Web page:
My father was delighted, so were we all, with our brightening prospects: for the present, it is true, we were reduced to the narrow income of the curacy; but my father seemed to think there was no necessity for scrupulously restricting our expenditure to that: so, with a standing bill6 at Mr. Jackson’s, another at Smith’s, and a third at Hobson’s, we got along even more comfortably than before: though my mother affirmed we had better keep within bounds, for our prospects of wealth were but precarious after all; and if my father would only trust everything to her management, he should never feel himself stinted; but he, for once, was incorrigible.
What happy hours Mary and I have past, while sitting at our work by the fire, or wandering on the heath-clad hills, or idling under the weeping birch, (the only considerable tree in the garden,) talking of future happiness to ourselves, and our parents, of what we would do, and see, and possess; with no firmer foundation, for our goodly superstructure, than the riches that were expected to flow in upon us from the success of the worthy merchant’s speculations. Our father was nearly as bad as ourselves; only, that he affected not to be so much in earnest, expressing his bright hopes, and sanguine expectations, in jests and playful sallies, that always struck me as being exceedingly witty and pleasant. Our mother laughed with delight to see him so hopeful and happy; but still she feared he was setting his heart too much upon the matter; and once, I heard her whisper as she left the room,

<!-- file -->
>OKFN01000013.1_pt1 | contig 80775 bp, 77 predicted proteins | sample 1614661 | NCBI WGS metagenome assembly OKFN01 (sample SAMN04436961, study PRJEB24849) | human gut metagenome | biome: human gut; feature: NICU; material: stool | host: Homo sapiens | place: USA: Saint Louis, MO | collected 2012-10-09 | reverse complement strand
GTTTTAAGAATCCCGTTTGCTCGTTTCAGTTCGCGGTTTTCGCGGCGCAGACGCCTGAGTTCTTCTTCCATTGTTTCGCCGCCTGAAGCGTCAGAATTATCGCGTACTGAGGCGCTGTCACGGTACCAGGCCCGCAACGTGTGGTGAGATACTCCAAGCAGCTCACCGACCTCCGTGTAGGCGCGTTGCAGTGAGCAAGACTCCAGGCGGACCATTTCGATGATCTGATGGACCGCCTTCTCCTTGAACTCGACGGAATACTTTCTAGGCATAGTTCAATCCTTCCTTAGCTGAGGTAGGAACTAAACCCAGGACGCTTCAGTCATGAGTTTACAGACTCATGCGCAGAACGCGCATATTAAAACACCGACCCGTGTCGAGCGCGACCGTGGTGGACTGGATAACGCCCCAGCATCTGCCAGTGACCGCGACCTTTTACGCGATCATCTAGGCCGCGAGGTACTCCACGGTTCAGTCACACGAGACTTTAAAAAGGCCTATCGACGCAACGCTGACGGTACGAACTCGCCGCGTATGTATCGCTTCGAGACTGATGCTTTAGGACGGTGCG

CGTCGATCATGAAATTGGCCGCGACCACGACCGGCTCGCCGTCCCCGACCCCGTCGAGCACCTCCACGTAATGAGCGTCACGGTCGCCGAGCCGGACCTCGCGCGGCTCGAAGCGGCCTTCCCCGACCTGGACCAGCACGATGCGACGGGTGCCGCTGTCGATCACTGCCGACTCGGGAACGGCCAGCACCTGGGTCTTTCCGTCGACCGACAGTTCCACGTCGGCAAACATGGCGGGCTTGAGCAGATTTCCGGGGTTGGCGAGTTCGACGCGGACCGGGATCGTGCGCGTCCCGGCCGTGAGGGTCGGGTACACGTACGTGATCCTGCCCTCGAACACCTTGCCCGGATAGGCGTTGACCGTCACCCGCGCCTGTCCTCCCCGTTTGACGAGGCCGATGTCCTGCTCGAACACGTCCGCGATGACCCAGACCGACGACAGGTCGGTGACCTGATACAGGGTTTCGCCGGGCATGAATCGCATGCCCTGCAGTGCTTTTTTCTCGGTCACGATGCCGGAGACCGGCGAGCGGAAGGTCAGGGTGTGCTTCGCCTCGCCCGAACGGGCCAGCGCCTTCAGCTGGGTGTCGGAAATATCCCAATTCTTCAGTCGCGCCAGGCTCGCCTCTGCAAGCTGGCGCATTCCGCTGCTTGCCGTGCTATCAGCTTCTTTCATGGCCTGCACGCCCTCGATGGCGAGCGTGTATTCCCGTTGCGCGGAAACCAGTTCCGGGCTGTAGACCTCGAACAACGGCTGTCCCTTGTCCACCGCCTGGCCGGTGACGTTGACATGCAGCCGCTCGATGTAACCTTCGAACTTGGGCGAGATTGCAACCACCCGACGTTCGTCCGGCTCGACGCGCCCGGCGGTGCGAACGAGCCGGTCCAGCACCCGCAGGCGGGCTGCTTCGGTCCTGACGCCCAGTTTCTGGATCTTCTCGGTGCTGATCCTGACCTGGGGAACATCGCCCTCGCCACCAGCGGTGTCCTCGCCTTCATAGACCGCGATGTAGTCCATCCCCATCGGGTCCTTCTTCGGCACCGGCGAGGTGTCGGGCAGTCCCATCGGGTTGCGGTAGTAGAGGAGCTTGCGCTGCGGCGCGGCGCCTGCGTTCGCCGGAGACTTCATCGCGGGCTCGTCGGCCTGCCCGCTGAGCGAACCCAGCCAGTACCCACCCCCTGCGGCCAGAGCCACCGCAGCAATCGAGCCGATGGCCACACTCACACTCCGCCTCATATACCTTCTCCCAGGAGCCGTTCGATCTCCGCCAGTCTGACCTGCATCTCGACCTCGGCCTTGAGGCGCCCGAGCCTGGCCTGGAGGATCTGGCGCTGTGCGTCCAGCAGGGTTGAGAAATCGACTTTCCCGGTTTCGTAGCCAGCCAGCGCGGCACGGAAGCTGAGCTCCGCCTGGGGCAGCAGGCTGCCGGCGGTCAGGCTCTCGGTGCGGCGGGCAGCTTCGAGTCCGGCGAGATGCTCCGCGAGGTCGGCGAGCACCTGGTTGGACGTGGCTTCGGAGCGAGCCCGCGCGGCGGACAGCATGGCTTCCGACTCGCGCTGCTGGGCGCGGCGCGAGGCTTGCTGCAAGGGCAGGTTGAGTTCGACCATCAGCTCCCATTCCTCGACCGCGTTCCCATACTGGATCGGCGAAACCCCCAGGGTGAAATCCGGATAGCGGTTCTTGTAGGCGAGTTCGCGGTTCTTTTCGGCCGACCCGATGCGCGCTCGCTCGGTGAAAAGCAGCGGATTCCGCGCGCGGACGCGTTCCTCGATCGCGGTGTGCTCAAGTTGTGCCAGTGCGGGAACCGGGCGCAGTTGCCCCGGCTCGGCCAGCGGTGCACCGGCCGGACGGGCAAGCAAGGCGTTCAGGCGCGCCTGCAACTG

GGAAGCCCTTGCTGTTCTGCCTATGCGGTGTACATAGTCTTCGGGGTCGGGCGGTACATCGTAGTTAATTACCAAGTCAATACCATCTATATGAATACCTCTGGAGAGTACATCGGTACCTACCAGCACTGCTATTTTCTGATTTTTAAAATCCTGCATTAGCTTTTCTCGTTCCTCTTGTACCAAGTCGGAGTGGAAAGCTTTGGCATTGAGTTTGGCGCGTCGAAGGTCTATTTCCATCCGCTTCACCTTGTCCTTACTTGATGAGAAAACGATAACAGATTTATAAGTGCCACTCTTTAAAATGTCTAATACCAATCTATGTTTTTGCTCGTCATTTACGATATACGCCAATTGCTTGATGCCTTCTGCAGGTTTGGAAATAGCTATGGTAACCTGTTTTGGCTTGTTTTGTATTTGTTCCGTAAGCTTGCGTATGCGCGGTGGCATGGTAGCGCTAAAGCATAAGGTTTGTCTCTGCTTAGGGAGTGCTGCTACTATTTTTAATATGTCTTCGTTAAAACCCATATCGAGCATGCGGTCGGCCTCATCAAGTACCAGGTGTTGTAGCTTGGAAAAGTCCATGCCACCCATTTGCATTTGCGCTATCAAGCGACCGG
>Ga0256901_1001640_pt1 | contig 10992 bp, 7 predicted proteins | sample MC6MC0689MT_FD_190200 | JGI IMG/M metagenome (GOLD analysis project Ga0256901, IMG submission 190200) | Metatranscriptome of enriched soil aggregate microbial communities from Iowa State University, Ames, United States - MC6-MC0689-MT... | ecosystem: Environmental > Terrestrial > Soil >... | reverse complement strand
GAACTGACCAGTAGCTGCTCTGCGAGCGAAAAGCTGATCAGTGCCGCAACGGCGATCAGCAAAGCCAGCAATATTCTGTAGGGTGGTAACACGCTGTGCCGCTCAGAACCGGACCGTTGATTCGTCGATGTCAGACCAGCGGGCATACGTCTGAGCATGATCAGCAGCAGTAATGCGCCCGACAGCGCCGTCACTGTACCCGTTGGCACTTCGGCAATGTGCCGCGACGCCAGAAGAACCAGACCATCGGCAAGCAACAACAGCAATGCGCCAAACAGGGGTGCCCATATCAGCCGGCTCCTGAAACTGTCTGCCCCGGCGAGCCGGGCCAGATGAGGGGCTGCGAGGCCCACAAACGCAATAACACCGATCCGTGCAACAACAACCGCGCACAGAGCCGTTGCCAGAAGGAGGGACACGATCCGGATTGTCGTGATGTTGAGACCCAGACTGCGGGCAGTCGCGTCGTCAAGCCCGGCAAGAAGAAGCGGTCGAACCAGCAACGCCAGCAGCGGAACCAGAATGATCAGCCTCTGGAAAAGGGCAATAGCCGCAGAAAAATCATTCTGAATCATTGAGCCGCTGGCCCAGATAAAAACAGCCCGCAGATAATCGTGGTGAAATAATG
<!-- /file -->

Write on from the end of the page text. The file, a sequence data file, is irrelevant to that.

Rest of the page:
“God grant he be not disappointed! I know not how he would bear it.”
Disappointed he was; and bitterly too. It came like a thunder-clap on us all that the vessel, which contained our fortune, had been wrecked, and gone to the bottom with all its stores, together with several of the crew, and the unfortunate merchant himself. I was grieved for him; I was grieved for the overthrow of all our air-built castles; but, with the elasticity of youth, I soon recovered the shock.
Though riches had charms, poverty had no terrors for an inexperienced girl like me. Indeed, to say the truth, there was something exhilarating in the idea of being driven to straits, and thrown upon our own resources. 7 I only wished papa, mamma, and Mary were all of the same mind as myself; and then, instead of lamenting past calamities, we might all cheerfully set to work to remedy them; and the greater the difficulties, the harder our present privations—the greater should be our cheerfulness to endure the latter, and our vigour to contend against the former.
Mary did not lament, but she brooded continually over the misfortune, and sank into a state of dejection from which no effort of mine, could rouse her. I could not possibly bring her to regard the matter on its bright side as I did; and indeed I was so fearful of being charged with childish frivolity, or stupid insensibility, that I carefully kept most of my bright ideas, and cheering notions to myself, well knowing they could not be appreciated.
Copyright © 2007 by Anne BrontÃ«. All rights reserved. No part of this excerpt may be reproduced or reprinted without permission in writing from the publisher.